For many of us the big event of the season is a specific century or a gran fondo in which we want to do our best. You may want to finish your first century. Or have more fun and finish your local century without feeling trashed. Or set a PR in your club’s classic century. Or conquer a particularly hard 100. Or compete against others in a gran fondo. Or ride another endurance event ranging from 100 km to a double century. Whatever your goal(s), here are 15 tips to help you ride your best.
Research Your Event
Pros scout the course before a race. Even if you can’t pre-ride the course, study what’s available on the web. For many events you can chat on-line with veterans about their experiences. Look at typical weather patterns.
Develop a Plan
Don’t just do it. The pros have a specific plan for how they will tackle an event. Make a very simple plan: How fast will you ride each leg of the ride? How long will you stop at each rest stop? Given the start time and your projected finishing time, will you need warmers?
Practice the Ride
If your event is local, ride different sections to familiarize yourself with the terrain and turns and to learn your optimal riding pace. Riding a simulation ride is a valuable technique whether you live near the course or not. Ride 50 miles and every five miles of your ride imagine where you will be another 10 miles into your century. According to your plan what will the terrain be like? How hard will you be riding? Where are the rest stops, how long will you stop and what will you eat and drink at the stop?
Your muscles burn a mix of glycogen and fat for energy. Protein provides only about five percent of your energy during an endurance event. Even the skinniest rider has enough body fat for 100 miles; however, your glycogen stores are limited to a few hours of hard riding. On your training rides and during the event eat primarily carbs, the source of glycogen, while riding.
Test everything during your training rides: pacing, clothing, equipment, food and drink. Don’t try anything new during an event. If you’ve just been eating energy bars, then don’t grab a brownie at an aid station. But if your training rides include a stop for coffee and pastry and then lunch, take advantage of these during your event.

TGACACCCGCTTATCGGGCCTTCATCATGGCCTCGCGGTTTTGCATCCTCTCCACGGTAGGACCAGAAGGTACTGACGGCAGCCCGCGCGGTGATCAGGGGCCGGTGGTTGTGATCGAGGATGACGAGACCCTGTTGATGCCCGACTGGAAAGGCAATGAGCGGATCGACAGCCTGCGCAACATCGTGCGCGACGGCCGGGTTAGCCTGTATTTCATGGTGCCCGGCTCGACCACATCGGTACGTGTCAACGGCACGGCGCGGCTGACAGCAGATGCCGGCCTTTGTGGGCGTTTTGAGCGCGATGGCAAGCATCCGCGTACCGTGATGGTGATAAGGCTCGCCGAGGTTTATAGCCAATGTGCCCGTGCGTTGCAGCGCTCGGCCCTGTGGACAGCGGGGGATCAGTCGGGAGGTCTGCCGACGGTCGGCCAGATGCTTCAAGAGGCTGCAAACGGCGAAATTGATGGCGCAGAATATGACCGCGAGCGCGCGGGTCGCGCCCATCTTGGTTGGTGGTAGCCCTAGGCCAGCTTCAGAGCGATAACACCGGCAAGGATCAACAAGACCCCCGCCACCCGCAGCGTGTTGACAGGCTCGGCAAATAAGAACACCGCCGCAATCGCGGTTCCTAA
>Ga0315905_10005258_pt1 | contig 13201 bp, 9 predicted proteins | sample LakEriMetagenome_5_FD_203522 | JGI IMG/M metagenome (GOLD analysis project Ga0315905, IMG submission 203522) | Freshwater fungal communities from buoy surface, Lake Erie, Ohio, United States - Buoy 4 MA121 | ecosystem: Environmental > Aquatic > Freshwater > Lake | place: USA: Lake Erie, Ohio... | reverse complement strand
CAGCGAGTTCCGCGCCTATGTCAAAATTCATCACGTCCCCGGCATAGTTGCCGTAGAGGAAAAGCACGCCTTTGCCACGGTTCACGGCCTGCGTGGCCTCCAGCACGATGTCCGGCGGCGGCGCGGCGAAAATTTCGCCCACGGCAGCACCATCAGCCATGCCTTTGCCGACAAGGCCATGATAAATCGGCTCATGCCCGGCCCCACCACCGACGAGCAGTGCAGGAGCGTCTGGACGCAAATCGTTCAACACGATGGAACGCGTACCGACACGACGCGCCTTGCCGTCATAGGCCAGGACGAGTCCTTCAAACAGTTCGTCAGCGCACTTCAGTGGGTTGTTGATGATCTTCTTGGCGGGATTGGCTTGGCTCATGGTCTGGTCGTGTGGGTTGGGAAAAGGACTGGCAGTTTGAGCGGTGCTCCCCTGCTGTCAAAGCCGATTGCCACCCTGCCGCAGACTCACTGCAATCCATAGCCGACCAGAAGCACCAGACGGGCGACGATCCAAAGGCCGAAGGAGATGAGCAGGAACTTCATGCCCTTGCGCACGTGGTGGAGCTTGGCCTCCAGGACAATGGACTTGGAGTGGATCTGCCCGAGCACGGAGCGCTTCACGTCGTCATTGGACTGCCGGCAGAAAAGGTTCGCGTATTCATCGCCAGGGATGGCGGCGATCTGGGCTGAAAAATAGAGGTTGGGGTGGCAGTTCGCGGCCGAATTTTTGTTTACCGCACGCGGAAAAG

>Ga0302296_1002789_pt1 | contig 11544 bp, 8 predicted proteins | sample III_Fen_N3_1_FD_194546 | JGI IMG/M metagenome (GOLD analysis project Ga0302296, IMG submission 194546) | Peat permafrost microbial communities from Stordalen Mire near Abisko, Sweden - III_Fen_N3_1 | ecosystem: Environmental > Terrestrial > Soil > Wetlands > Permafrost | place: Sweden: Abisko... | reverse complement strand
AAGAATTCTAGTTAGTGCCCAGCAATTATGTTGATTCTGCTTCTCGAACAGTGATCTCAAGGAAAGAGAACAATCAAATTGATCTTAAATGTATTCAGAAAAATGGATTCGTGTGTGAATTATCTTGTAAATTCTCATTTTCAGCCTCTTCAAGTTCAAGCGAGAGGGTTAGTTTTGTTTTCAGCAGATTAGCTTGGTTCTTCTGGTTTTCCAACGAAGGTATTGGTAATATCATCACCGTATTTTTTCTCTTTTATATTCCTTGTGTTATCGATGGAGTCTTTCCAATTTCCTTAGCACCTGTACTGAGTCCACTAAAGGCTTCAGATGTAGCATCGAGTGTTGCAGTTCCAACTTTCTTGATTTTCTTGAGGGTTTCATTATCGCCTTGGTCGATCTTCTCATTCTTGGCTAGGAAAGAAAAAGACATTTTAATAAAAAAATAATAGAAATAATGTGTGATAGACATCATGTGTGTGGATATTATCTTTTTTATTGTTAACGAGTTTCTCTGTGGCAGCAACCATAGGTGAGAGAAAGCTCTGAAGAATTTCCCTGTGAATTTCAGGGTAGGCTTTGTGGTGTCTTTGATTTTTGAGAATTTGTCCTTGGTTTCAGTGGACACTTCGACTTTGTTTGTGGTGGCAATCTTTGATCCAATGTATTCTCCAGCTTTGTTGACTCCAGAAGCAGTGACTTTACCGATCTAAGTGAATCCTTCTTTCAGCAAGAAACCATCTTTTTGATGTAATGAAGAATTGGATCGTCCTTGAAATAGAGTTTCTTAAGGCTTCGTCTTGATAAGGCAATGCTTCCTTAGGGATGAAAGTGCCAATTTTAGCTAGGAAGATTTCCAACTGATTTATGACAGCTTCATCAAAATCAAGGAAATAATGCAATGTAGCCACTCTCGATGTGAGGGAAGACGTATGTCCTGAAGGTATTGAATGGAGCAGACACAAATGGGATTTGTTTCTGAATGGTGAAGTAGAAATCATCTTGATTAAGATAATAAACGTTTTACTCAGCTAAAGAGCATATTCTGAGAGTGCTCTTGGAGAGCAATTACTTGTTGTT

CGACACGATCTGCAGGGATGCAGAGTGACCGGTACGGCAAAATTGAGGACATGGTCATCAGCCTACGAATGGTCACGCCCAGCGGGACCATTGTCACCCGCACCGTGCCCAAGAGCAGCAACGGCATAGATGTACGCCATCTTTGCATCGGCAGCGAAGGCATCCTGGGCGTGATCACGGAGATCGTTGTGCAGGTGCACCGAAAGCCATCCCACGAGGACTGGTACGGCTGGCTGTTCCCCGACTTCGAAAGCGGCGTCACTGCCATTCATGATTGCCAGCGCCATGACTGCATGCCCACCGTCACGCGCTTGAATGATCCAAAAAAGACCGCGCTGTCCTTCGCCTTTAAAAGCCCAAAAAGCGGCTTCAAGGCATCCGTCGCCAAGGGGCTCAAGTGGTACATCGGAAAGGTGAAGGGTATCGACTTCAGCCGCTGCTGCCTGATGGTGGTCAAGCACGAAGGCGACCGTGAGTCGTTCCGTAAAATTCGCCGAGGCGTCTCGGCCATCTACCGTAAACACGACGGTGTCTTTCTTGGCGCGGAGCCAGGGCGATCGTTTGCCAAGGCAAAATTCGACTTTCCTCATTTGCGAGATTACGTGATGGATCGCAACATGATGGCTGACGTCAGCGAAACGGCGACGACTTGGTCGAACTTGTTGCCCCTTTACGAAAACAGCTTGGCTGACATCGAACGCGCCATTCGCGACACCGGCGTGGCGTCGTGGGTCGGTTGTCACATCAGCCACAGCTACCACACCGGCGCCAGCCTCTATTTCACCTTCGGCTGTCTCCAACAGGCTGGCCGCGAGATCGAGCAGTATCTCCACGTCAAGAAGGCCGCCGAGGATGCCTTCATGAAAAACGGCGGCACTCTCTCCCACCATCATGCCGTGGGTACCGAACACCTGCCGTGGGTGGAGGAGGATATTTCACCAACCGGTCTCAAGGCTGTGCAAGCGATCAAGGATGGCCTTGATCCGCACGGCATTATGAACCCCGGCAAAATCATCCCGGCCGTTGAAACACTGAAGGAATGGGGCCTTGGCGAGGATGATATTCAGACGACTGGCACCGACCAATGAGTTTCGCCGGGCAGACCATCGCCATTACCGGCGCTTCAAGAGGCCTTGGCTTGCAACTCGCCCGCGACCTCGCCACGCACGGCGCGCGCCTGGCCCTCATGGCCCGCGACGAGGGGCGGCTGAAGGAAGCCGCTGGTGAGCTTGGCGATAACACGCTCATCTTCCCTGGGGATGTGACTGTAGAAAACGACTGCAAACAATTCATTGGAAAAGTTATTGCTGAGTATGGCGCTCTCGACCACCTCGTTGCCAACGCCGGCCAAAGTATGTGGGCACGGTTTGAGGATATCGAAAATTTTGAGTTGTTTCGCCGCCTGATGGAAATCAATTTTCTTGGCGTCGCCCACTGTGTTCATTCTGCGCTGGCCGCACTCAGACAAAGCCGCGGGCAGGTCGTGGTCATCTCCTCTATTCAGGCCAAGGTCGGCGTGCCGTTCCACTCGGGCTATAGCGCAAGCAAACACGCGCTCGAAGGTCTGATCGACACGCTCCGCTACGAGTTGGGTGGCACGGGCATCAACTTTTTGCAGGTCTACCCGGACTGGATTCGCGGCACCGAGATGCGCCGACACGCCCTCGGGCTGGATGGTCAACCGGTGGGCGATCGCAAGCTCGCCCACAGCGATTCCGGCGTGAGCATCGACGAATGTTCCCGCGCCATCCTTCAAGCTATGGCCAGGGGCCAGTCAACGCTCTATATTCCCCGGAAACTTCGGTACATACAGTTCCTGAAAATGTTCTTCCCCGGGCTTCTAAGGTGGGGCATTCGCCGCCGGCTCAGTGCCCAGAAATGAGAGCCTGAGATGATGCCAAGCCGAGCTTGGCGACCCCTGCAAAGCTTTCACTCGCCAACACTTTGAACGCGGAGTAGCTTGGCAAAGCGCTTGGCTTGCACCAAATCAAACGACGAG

Test Your Nutrition and Hydration
On your training rides experiment with different food and drink to figure out what tastes good, provides enough energy and digests easily.
Starting three days before your event eat more carbs. At each meal cover your plate primarily with carbs and think of protein as a condiment. You’ll probably gain a little water weight, since your body stores water with the glycogen. Don’t worry; you’ll use the water during the event.
Start Fully Hydrated
You want to start the event fully hydrated just like you want to start with a full load of glycogen. Starting three days before the event drink eight glasses of fluid a day, primarily clear unsweetened fluids and avoid alcohol. If you are drinking enough then your urine should be an ample pale yellow stream (unless you are taking supplements, which could produce yellow urine.)
Drink to Satisfy Thirst
If you start the event fully hydrated, then as long as you drink whenever you are thirsty, you’ll be adequately hydrated. We used to be taught “Eat before you are hungry, drink before you are thirsty.” The former is still good advice; however, current research indicates that drinking too much can lead to hyponatremia (low blood sodium), a potentially fatal condition.